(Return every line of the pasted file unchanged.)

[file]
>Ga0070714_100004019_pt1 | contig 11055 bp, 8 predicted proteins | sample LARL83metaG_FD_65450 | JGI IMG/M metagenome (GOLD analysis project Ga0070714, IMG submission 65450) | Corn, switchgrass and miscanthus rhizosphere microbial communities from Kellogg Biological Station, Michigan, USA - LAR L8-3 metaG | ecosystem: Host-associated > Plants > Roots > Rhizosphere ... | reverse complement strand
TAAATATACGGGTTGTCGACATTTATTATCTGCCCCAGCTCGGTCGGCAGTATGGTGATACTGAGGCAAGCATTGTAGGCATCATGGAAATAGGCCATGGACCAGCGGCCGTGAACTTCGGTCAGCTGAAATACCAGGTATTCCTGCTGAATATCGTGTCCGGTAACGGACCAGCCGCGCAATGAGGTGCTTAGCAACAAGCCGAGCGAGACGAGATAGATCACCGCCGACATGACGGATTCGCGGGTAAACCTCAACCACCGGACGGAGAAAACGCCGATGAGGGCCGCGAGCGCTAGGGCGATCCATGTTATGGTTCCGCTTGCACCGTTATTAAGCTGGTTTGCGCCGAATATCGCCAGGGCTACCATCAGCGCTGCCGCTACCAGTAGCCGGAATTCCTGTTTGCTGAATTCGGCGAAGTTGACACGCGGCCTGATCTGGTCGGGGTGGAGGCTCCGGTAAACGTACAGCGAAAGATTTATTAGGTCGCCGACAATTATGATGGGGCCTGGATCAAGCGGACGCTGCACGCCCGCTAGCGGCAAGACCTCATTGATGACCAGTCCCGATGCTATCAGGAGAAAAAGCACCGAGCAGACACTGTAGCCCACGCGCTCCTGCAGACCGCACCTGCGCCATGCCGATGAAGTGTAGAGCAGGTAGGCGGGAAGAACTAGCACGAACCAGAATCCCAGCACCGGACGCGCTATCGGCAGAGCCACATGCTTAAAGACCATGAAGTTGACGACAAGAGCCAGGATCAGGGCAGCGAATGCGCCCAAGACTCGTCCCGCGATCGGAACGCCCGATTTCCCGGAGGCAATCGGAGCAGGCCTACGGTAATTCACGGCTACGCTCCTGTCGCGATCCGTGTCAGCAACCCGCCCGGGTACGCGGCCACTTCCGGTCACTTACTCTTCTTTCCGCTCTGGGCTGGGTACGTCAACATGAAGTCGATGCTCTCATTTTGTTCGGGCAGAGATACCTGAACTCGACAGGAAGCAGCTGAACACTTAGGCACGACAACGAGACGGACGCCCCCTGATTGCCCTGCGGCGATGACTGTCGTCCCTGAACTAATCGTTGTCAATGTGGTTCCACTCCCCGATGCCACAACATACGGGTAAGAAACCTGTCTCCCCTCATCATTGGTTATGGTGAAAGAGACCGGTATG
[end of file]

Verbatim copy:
>Ga0070714_100004019_pt1 | contig 11055 bp, 8 predicted proteins | sample LARL83metaG_FD_65450 | JGI IMG/M metagenome (GOLD analysis project Ga0070714, IMG submission 65450) | Corn, switchgrass and miscanthus rhizosphere microbial communities from Kellogg Biological Station, Michigan, USA - LAR L8-3 metaG | ecosystem: Host-associated > Plants > Roots > Rhizosphere ... | reverse complement strand
TAAATATACGGGTTGTCGACATTTATTATCTGCCCCAGCTCGGTCGGCAGTATGGTGATACTGAGGCAAGCATTGTAGGCATCATGGAAATAGGCCATGGACCAGCGGCCGTGAACTTCGGTCAGCTGAAATACCAGGTATTCCTGCTGAATATCGTGTCCGGTAACGGACCAGCCGCGCAATGAGGTGCTTAGCAACAAGCCGAGCGAGACGAGATAGATCACCGCCGACATGACGGATTCGCGGGTAAACCTCAACCACCGGACGGAGAAAACGCCGATGAGGGCCGCGAGCGCTAGGGCGATCCATGTTATGGTTCCGCTTGCACCGTTATTAAGCTGGTTTGCGCCGAATATCGCCAGGGCTACCATCAGCGCTGCCGCTACCAGTAGCCGGAATTCCTGTTTGCTGAATTCGGCGAAGTTGACACGCGGCCTGATCTGGTCGGGGTGGAGGCTCCGGTAAACGTACAGCGAAAGATTTATTAGGTCGCCGACAATTATGATGGGGCCTGGATCAAGCGGACGCTGCACGCCCGCTAGCGGCAAGACCTCATTGATGACCAGTCCCGATGCTATCAGGAGAAAAAGCACCGAGCAGACACTGTAGCCCACGCGCTCCTGCAGACCGCACCTGCGCCATGCCGATGAAGTGTAGAGCAGGTAGGCGGGAAGAACTAGCACGAACCAGAATCCCAGCACCGGACGCGCTATCGGCAGAGCCACATGCTTAAAGACCATGAAGTTGACGACAAGAGCCAGGATCAGGGCAGCGAATGCGCCCAAGACTCGTCCCGCGATCGGAACGCCCGATTTCCCGGAGGCAATCGGAGCAGGCCTACGGTAATTCACGGCTACGCTCCTGTCGCGATCCGTGTCAGCAACCCGCCCGGGTACGCGGCCACTTCCGGTCACTTACTCTTCTTTCCGCTCTGGGCTGGGTACGTCAACATGAAGTCGATGCTCTCATTTTGTTCGGGCAGAGATACCTGAACTCGACAGGAAGCAGCTGAACACTTAGGCACGACAACGAGACGGACGCCCCCTGATTGCCCTGCGGCGATGACTGTCGTCCCTGAACTAATCGTTGTCAATGTGGTTCCACTCCCCGATGCCACAACATACGGGTAAGAAACCTGTCTCCCCTCATCATTGGTTATGGTGAAAGAGACCGGTATG